From Territories to States

Last night, John Oliver used his show Last Week Tonight to discuss the often-ignored topic of U.S. territories, and how U.S. citizens and nationals living in U.S. territories have been systematically denied both the right to vote in federal elections, as well as fair representation in Congress, for decades. While it might seem ironic to have someone who speaks in a British accent lecture America about taxation without representation, the fact is that Mr. Oliver was correct in both his facts, and his analysis of said facts.

For decades the United States has relegated those U.S. citizens and U.S. nationals who live in any of the United States’ territories to second-class citizenship, whereby said people can carry U.S. Passports, but aren’t extended the same right to vote or right to representation which are now enjoyed by U.S. citizens living in U.S. states.


While voters in Puerto Rico and the District of Columbia have both expressed interest in their respective jurisdictions transitioning to full statehood, the unfortunate reality is that the Republican Party has stonewalled either from accomplishing this goal for decades for purely partisan reasons. The reason for this is that polls have shown that if either were to be granted full statehood, the populations of both DC and Puerto Rico would overwhelmingly vote for Democrats in upcoming elections.

Here at Perfect Republic, we believe the partisan stonewalling of territories that are seeking full-statehood is absolutely contrary to the essence of who we are as a nation, and as a people. That’s why we’re calling for a coordinated effort to achieve the admission of three new states to the Union: Puerto Rico, the District of Columbia, and Oceania.

While there have been numerous proposals to endow both Puerto Rico and the District of Columbia with full statehood, we believe that John Oliver is philosophically correct in his argument that U.S. citizens and nationals living in territories deserve to share in the same right to vote and right to representation in Congress as any other Americans. To this end, we’re supporting not only the admission of Puerto Rico and the District of Columbia as full states, but the creation of a 53rd state called Oceania, which includes within its jurisdiction all of the remaining U.S. territories, including uninhabited islands and atolls.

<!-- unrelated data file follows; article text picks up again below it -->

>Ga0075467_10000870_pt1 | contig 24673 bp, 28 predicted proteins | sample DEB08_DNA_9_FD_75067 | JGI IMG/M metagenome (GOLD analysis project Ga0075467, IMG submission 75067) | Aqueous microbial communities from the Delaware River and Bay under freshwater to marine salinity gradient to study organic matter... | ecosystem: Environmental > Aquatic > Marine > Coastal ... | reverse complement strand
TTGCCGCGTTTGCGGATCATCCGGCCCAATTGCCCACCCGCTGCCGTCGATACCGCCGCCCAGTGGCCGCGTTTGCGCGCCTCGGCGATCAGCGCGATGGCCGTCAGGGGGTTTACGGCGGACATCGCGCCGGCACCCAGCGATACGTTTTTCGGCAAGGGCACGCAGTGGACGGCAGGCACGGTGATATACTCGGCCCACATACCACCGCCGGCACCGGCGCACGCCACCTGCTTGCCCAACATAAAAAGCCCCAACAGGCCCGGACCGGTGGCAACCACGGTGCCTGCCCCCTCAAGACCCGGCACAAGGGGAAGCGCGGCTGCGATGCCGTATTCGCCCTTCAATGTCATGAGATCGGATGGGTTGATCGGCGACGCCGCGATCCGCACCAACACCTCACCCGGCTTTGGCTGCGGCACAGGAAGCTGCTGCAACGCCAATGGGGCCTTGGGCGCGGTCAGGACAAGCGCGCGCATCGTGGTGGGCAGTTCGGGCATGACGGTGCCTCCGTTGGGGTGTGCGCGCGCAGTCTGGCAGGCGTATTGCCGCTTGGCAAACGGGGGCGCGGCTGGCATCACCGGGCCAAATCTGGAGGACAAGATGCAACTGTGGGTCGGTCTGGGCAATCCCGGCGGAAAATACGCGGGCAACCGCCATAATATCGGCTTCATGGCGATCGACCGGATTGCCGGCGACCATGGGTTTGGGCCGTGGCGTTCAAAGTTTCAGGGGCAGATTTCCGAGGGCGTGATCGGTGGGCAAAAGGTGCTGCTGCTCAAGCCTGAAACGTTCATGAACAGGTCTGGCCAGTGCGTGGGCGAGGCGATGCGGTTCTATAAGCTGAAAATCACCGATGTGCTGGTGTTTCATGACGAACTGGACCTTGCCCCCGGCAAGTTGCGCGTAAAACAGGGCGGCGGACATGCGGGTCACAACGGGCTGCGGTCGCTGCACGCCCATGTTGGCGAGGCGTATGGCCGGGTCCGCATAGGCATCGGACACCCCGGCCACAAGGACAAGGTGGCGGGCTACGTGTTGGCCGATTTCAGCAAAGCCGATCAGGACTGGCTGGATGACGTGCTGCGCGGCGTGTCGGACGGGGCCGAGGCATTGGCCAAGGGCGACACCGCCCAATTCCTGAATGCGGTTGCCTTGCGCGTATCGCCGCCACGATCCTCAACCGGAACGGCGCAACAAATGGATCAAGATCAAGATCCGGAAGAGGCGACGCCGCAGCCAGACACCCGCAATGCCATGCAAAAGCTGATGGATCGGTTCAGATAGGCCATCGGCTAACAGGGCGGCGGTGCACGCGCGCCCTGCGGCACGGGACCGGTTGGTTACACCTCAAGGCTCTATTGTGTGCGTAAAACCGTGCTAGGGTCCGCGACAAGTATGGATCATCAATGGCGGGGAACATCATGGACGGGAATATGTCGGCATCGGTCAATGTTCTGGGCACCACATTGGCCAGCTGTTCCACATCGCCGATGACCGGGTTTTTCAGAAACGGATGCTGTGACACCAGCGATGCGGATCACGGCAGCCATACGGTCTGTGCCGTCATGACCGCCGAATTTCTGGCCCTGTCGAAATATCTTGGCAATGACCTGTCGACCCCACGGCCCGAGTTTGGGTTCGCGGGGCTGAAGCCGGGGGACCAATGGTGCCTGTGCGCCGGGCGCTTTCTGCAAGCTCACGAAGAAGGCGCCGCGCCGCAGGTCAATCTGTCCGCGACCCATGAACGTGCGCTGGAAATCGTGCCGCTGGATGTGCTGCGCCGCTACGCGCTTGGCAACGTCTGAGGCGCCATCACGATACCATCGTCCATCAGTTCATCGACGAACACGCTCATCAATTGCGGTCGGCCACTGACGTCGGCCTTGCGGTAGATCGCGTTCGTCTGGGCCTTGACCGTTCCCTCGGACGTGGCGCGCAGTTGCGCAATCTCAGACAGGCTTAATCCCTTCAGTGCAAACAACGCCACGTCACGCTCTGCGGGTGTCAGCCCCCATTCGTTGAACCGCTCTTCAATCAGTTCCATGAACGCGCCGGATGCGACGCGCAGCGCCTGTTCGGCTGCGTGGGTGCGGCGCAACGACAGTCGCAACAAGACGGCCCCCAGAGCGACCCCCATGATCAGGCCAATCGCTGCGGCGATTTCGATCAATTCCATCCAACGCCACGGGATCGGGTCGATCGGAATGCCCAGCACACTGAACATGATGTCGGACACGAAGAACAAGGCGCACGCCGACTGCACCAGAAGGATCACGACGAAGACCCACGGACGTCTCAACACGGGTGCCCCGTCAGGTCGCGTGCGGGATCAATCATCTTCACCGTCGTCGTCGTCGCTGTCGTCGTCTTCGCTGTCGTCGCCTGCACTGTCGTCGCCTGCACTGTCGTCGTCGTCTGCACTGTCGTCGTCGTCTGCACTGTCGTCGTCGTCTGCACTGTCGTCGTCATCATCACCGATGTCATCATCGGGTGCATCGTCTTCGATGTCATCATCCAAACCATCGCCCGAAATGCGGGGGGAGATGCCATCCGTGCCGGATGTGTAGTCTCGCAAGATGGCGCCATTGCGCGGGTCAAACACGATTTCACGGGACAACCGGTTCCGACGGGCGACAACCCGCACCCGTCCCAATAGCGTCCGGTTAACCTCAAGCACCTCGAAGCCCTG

By creating a state that encompasses all remaining U.S. territories, we would be expanding the right to vote and the right to representation in Congress to all U.S. citizens and U.S. nationals who currently live in parts of the United States that aren’t currently classified as states. Despite that many of these territories are spread out across the globe, the fact is that they share many characteristics that would benefit from shared representation in Congress. For example, every populated U.S. territory has a vested interest in passing laws designed to curtail global warming, increase investment in infrastructure, and improve existing governmental services, from education to health care.

By admitting DC and Puerto Rico into the Union, then consolidating America’s remaining territories into a single state, we would ensure that every American is represented in Congress. And that, we believe, is the American thing to do.

If you'd like to watch the clip of Last Week Tonight referred to in this article, here it is:

Note: This post was originally published on on March 9, 2015. Slight edits were made to update the post when it was transferred to Perfect Republic.

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